Biggest Seizure of Live Scorpions in France

Some scorpions seized by Customs on 18 and 22 September 2015. © French CustomsAn unprecedented seizure of 119 live scorpions was made in the Paris Roissy airport by customs officials on 18 and 22 September. The scorpion species is the Pandinus dictator and is listed in Appendix II of CITES—the Convention on International Trade in Endangered Species of Wild Fauna and Flora. They were discovered in the cargo of a plane from Cameroon en route to the United States. The scorpions were to be delivered to an individual involved in the exotic pet trade.

Until this matter is settled in court, the scorpions have been transferred a pet store called the La Ferme Tropicale. Their future is still uncertain today.

This case is typical of how customs is often forced to call upon pet stores or even care centers to take in live animals that have been seized: for example, on September 28th, customs officials in Bordeaux turned over 34 birds of four different protected species to the Center for Wild Animals in Audenge, after seizing them from a bus.

These seizures demonstrate once again how France is as much a country for transit as it is for a final destination. In 2013 and 2014, customs officials made 1450 and 1392 seizures respectively, most of them involving turtles and birds.

This wildlife trafficking is driven by a demand for “exotic” animals and raises several questions about their welfare. First of all, many of them do not survive the transit to their “new homes.” Then, once the novelty of having them wears off, irresponsible owners abandon them in an inappropriate environment or leave them to die by neglecting to care for them.

Nonetheless, we applaud the efforts made by customs officials. These live animal seizures demonstrate the urgent need to develop a European action plan to put an end to wildlife trafficking, at the very least within the European Union. Such an action plan should aim to identify, protect and help live animals that are victims of trafficking by designating facilities that can take them in, but also create mechanisms to eventually return them to their original habitats.

In the meantime, we hope that collectors and buyers of these animals begin to seriously reflect on the consequences of their actions. It is up to each and every one of us to say no to wildlife trafficking.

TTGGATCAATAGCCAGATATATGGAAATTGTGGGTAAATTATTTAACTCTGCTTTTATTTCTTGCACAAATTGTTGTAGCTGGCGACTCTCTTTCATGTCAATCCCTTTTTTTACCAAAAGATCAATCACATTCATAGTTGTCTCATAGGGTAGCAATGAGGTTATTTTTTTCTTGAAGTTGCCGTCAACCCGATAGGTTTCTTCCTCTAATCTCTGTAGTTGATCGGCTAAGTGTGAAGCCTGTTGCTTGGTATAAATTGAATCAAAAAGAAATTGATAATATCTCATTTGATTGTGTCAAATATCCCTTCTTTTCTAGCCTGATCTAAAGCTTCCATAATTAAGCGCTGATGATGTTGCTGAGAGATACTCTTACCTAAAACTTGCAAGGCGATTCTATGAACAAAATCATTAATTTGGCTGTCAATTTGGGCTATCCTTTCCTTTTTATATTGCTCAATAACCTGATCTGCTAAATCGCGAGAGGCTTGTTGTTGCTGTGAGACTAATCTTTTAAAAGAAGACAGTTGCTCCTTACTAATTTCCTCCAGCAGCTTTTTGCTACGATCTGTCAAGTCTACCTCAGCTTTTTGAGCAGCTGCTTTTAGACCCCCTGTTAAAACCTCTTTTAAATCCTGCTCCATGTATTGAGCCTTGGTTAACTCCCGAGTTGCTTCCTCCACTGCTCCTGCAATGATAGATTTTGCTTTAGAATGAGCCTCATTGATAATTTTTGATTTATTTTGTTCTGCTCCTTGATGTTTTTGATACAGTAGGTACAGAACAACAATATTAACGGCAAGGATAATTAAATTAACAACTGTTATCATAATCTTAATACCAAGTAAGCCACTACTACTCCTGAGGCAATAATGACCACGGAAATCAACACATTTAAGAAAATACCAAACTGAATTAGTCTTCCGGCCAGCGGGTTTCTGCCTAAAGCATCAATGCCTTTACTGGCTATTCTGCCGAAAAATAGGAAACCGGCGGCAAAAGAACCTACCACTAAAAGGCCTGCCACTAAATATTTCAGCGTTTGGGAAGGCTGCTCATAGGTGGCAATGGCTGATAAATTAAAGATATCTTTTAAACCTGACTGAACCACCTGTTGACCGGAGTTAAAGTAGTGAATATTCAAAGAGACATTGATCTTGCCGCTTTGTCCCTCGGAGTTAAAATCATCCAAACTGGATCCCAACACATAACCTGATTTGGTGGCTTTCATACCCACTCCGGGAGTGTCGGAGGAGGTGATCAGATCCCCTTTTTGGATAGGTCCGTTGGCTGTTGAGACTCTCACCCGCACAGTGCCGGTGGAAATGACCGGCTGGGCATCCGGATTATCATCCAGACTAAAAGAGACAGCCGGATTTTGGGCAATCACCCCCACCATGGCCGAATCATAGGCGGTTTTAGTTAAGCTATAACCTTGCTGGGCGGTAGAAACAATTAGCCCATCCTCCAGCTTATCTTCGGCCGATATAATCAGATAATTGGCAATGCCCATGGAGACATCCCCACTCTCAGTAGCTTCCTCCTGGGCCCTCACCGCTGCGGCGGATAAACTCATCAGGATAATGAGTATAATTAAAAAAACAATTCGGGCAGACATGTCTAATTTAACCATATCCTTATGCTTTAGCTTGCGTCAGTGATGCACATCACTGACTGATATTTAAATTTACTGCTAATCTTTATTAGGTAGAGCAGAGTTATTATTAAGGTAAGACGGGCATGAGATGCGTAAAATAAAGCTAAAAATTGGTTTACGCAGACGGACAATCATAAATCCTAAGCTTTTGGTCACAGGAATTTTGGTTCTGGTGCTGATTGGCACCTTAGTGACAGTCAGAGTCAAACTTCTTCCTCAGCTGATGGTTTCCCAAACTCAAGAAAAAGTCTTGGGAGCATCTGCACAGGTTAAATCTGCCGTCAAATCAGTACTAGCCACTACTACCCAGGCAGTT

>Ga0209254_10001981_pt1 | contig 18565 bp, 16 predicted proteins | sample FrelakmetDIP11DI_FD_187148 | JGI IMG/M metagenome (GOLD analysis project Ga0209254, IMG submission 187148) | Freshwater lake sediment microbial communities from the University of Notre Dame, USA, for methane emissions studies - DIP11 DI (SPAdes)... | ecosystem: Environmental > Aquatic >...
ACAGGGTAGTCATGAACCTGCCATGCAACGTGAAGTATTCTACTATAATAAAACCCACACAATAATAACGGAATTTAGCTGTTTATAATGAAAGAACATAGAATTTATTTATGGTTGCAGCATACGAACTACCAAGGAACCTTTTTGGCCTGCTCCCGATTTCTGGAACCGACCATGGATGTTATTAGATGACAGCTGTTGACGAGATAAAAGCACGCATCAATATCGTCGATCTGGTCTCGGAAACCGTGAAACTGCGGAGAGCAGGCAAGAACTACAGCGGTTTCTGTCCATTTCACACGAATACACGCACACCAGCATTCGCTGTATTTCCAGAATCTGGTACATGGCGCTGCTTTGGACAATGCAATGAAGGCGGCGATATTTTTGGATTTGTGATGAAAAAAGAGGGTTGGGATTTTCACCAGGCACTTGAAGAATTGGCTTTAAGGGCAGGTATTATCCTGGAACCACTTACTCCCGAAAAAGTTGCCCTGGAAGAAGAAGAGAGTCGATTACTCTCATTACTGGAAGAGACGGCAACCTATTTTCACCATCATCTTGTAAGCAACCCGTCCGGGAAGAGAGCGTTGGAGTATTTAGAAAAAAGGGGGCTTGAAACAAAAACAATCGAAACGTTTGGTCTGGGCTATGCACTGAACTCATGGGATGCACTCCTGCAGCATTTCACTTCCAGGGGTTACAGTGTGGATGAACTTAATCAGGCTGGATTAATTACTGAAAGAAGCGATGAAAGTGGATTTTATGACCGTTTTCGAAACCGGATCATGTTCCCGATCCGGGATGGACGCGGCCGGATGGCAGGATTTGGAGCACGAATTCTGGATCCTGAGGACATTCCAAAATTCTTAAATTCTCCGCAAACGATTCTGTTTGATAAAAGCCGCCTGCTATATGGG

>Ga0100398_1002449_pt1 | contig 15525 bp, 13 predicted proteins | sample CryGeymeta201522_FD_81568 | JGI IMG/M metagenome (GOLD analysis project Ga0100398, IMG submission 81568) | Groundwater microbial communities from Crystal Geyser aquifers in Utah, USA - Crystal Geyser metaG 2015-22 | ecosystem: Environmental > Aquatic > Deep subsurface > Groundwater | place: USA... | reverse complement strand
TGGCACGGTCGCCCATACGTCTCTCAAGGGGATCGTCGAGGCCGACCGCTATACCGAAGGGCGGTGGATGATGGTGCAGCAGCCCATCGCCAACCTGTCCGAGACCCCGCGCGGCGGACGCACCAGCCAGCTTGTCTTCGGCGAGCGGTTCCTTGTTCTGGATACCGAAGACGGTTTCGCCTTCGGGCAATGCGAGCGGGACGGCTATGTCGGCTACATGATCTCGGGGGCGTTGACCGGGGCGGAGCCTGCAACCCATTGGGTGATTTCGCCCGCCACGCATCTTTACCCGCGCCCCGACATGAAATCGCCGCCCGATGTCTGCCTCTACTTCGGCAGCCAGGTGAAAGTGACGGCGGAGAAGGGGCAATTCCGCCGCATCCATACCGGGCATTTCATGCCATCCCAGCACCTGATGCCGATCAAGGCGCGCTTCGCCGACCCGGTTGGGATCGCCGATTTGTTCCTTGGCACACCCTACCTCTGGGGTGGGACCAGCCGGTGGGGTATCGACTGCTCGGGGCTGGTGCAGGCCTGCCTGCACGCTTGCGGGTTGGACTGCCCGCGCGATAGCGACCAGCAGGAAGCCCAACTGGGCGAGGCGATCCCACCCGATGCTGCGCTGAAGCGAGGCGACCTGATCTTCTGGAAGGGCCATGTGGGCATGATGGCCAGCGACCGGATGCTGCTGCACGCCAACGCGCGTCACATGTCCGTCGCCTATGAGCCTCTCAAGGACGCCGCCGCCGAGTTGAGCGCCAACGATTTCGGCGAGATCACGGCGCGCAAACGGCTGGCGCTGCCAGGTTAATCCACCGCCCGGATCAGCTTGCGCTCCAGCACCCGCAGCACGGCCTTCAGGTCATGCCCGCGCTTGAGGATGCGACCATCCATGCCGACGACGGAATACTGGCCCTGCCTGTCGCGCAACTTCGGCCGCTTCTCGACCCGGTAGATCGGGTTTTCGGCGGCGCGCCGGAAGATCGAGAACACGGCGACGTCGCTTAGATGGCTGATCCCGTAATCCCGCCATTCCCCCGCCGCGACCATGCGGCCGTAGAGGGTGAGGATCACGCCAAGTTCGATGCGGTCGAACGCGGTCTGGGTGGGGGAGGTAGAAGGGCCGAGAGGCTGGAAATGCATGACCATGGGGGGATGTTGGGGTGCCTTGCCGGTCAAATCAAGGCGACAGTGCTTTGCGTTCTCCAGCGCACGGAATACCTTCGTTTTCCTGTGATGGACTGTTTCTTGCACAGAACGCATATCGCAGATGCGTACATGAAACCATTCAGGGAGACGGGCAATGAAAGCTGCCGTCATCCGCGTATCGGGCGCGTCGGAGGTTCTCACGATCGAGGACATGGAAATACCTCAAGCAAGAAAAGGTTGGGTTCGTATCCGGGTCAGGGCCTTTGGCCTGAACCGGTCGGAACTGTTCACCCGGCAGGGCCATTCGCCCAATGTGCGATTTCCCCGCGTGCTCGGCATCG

IFAW firmly believes that wild animals are best left in the wild and should not serve as pets. The needs of many species cannot be met in captivity due to the complex social and environmental conditions they require.

--MC

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Azzedine Downes,IFAW President and CEO
President and Chief Executive Officer
Céline Sissler-Bienvenu, Director, France and Francophone Africa
Director, France and Francophone Africa
Dr. Elsayed Ahmed Mohamed, Regional Director, Middle East and North Africa
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Dr. Joseph Okori
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Dr. Maria (Masha) N. Vorontsova, Regional Director, Russia & CIS
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Faye Cuevas, Esq.
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Grace Ge Gabriel, Regional Director, Asia
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Matt Collis, Director, International Policy
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Pauline Verheij, Program Manager, Wildlife Crime
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Peter LaFontaine, Campaigns Manager, IFAW Washington, D.C.
Campaigns Manager, IFAW Washington, D.C.
Rikkert Reijnen, Program Director, Wildlife Crime
Program Director, Wildlife Crime
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Country Representative, Germany
Staci McLennan, Director, EU Office
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Tania McCrea-Steele, Project Lead, Global Wildlife Cybercrime
Project Lead, Global Wildlife Cybercrime
Vivek Menon, Director of IFAW partner, Wildlife Trust of India
Senior Advisor to the CEO on Strategic Partnerships & Philanthropy